Capping off the decade was the biggest bust of all. When the Atlanta Thrashers selected Stefan in 1999, they thought they were getting a franchise player. Instead, Stefan played just seven NHL seasons (only one of them a full 82 games), notched just 40 points as his single-season career-best, and retired from professional hockey altogether at the ripe old age of 27. Daigle's name seems to be the first that comes to mind when we think about draft busts, but perhaps that's only because it's hard to remember Stefan at all.
The twelve drafts since then have been much kinder to teams selecting first overall.
2000 Rick Dipietro, New York Islanders
2001 Ilya Kovalchuk, Atlanta Thrashers
2002 Rick Nash, Columbus Blue Jackets
2003 Marc-Andre Fleury, Pittsburgh Penguins
2004 Alexander Ovechkin, Washington Capitals
2005 Sidney Crosby, Pittsburgh Penguins
2006 Erik Johnson, St. Louis Blues
2007 Patrick Kane, Chicago Blackhawks
2008 Steven Stamkos, Tampa Bay Lightning
2009 John Tavares, New York Islanders
2010 Taylor Hall, Edmonton Oilers
2011 Ryan Nugent-Hopkins, Edmonton Oilers
Of those twelve players, Dipietro and Johnson might be considered busts, but Dipietro did manage to play in an All-Star game, and was named the game's MVP. And the jury is still out on Johnson, who, like many big-bodied NHL defenseman, might take a few extra years to fully develop.
There is plenty of time for Hall and Nugent-Hopkins to turn into busts, but early indications say that's unlikely.
Perhaps scouting has improved since the 1990s. Or perhaps the game is less complicated now and it is easier to project how a junior player's skills will translate to the NHL. Or maybe it's just luck. Whatever the case, it appears that the days of Stefan-level draft busts might be over.
Of those twelve first picks, three have already won the Stanley Cup with their original team (Fleury and Crosby, 2009; Kane, 2010). Keep in mind, these are players still in the early and middle stages of their careers, and the younger players could still be playing twenty years from now. That's time for plenty of Cups.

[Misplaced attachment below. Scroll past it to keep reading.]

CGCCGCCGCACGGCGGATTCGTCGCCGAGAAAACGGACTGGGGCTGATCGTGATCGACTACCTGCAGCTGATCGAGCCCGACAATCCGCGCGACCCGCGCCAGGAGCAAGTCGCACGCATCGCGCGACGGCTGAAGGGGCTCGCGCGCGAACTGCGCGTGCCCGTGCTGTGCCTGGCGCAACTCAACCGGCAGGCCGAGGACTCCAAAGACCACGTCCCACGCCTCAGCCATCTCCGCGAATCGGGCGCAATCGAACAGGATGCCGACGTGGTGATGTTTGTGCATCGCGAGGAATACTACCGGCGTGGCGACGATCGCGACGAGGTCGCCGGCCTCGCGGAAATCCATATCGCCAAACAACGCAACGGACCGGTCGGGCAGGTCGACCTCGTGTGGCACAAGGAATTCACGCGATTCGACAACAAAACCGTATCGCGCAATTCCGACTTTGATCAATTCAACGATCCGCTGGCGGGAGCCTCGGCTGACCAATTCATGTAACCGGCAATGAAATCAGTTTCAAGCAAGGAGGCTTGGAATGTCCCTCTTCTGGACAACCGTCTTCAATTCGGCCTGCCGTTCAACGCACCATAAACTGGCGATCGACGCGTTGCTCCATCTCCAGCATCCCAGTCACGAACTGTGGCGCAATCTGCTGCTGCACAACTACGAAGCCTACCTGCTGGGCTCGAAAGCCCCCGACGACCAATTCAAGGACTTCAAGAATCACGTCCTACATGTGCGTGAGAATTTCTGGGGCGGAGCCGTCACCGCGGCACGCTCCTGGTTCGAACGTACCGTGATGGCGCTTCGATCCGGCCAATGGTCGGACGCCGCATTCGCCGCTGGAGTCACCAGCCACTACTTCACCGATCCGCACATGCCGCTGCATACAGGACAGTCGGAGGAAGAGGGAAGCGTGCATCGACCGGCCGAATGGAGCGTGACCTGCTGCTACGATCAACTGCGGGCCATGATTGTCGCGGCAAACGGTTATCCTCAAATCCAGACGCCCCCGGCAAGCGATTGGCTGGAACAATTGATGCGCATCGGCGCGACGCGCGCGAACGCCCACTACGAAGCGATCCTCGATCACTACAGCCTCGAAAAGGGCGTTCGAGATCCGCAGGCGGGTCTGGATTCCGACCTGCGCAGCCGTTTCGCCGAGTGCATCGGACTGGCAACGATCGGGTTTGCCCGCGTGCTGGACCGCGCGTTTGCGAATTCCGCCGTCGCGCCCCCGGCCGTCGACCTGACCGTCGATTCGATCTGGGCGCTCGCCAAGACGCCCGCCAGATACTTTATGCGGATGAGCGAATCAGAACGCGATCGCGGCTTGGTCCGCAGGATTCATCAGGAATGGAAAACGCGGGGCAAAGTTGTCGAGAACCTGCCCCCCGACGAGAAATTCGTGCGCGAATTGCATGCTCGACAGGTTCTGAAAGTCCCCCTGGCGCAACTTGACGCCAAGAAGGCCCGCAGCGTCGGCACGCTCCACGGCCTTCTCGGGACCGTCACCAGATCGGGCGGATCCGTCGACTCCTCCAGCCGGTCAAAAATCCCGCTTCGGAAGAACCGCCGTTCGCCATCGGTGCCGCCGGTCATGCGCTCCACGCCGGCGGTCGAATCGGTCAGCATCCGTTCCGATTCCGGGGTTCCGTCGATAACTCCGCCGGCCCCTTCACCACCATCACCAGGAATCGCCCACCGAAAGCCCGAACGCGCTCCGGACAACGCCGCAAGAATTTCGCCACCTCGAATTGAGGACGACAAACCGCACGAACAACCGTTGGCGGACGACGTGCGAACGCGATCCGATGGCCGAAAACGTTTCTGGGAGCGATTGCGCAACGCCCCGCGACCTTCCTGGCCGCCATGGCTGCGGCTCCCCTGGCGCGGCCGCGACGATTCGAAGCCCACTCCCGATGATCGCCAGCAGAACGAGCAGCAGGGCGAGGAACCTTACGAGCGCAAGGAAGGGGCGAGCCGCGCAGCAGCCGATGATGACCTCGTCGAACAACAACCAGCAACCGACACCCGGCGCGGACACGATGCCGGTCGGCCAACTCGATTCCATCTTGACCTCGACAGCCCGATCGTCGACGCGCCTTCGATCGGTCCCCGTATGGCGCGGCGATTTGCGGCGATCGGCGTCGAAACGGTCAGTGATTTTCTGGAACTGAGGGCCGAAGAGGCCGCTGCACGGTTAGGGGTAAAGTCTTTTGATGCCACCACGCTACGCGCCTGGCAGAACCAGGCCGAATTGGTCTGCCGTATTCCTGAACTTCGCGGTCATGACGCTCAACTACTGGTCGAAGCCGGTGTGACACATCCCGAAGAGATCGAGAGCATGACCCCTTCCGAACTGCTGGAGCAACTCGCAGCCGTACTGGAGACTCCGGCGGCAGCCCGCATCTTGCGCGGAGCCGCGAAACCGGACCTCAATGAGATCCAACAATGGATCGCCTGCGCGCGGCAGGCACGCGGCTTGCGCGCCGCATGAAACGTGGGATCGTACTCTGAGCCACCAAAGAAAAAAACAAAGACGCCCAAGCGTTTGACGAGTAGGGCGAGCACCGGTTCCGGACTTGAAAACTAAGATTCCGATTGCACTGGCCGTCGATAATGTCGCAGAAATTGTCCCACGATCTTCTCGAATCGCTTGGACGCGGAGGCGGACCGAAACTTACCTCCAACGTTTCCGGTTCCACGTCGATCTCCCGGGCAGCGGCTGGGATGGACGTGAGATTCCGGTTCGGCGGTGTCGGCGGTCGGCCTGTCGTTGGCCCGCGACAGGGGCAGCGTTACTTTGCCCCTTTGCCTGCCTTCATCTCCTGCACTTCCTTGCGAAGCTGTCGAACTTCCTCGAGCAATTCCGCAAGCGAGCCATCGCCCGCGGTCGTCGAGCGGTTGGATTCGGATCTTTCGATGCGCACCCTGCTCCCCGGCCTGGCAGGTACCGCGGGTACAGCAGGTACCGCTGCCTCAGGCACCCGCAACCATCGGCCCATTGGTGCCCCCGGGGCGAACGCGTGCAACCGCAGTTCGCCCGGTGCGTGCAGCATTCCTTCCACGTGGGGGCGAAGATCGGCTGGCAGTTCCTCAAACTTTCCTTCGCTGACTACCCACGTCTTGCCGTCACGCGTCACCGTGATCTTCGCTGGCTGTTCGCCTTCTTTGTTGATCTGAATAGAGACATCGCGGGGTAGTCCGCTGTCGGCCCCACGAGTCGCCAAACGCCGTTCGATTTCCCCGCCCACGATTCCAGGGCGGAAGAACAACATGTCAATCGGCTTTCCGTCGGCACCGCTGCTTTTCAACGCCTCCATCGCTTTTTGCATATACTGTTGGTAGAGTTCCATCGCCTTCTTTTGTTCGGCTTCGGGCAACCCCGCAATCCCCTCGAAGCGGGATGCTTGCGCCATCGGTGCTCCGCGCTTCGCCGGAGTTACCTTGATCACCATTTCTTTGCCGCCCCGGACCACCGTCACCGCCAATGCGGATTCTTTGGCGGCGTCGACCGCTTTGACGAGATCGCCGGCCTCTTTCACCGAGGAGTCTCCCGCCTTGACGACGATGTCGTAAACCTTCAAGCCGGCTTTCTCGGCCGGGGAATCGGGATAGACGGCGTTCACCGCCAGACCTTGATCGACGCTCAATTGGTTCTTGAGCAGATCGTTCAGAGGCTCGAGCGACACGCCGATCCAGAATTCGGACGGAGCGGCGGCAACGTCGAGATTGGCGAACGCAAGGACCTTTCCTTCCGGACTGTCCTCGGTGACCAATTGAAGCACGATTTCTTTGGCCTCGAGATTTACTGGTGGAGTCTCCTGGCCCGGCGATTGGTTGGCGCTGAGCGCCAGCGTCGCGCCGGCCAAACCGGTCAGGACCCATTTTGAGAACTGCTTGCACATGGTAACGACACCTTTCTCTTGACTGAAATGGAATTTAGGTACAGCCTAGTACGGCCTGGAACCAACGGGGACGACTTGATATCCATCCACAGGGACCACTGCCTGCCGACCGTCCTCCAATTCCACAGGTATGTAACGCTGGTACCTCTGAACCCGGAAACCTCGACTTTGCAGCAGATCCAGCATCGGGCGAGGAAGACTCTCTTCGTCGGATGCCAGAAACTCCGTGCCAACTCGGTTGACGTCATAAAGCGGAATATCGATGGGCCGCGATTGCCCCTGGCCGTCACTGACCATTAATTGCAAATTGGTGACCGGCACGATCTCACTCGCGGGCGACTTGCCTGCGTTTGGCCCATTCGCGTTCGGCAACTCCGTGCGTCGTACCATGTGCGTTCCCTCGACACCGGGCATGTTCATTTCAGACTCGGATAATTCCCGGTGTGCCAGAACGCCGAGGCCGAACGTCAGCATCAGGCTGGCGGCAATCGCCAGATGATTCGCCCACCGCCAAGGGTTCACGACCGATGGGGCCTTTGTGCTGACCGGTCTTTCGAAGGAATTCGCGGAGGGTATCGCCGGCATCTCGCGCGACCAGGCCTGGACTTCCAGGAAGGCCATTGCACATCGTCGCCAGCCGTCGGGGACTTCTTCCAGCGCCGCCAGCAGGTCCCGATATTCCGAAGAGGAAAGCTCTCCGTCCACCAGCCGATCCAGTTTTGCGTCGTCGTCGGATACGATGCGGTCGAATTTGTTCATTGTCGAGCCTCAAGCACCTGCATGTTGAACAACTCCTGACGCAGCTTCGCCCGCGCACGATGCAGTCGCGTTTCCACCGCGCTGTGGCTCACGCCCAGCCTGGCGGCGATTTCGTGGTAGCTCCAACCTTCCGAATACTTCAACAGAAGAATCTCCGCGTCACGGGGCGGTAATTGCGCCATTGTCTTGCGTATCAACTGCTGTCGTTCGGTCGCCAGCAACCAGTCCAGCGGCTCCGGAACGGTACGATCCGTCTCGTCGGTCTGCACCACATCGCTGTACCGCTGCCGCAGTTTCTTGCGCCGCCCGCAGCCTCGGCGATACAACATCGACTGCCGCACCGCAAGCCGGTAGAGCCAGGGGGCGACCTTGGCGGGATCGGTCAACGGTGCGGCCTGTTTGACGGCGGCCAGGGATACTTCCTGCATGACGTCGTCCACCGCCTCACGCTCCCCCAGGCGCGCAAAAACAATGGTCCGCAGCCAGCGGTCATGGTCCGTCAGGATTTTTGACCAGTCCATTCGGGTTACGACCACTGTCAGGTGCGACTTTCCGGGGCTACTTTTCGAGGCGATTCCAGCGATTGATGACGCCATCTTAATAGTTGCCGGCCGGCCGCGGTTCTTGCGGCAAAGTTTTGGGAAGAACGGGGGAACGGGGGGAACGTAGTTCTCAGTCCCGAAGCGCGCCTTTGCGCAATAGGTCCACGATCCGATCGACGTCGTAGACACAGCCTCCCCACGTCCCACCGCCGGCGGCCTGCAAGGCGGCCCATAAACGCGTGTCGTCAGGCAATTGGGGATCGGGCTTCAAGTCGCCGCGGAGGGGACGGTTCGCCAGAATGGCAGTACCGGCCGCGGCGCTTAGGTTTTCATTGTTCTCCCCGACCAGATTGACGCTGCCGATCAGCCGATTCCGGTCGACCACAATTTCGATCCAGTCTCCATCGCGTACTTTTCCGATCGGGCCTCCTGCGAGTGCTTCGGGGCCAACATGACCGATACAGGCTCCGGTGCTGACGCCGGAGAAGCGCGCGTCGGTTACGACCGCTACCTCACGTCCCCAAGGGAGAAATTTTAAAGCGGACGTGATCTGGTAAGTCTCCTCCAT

Two of the players on that list, Crosby and Ovechkin, have already taken home the Hart Memorial trophy. Twice, in Ovechkin's case.
Ovechkin and Stamkos have each scored 60 goals in an NHL season, and have each led the NHL in goals twice, winning the Maurice "Rocket" Richard Trophy (Ovechkin, 2008, 2009; Stamkos, 2010, 2012). Stamkos shared the honor with Crosby in 2010. Kovalchuk and Nash also shared the honor in 2004. No player drafted between 1990 and 1999 has ever scored 60 goals, and only Lecavalier has ever led the league in goals.
So when the 2012 NHL Entry Draft finally comes around, all eyes will be on young Yakupov. Expectations will be high, and now, more than ever, deservedly so. Recent history shows us that whatever bugs the system had, that led to Daigle and Stefan, have been worked out. These days, NHL teams can be reasonably sure that they will be getting a very good player with a first overall selection. Scouts have decided, in this case, that Yakupov will be that very good player, and their track record of late is decent proof that we should believe them.
It is unlikely that Yakupov will put up numbers like Sidney Crosby, and it is equally unlikely that he will turn in a solid if unspectacular career like Phillips. He will probably settle somewhere in the middle and wind up around the level of Kane. But as he steps up on stage, if he indeed turns out to be the number one pick, he will no doubt be feeling the weight of expectation.
Being drafted first overall opens up the opportunity to become an NHL superstar, but it also opens up the opportunity to have your name synonymous with "bust," like Daigle (we still don't remember Stefan).
And each year, only one player gets that opportunity.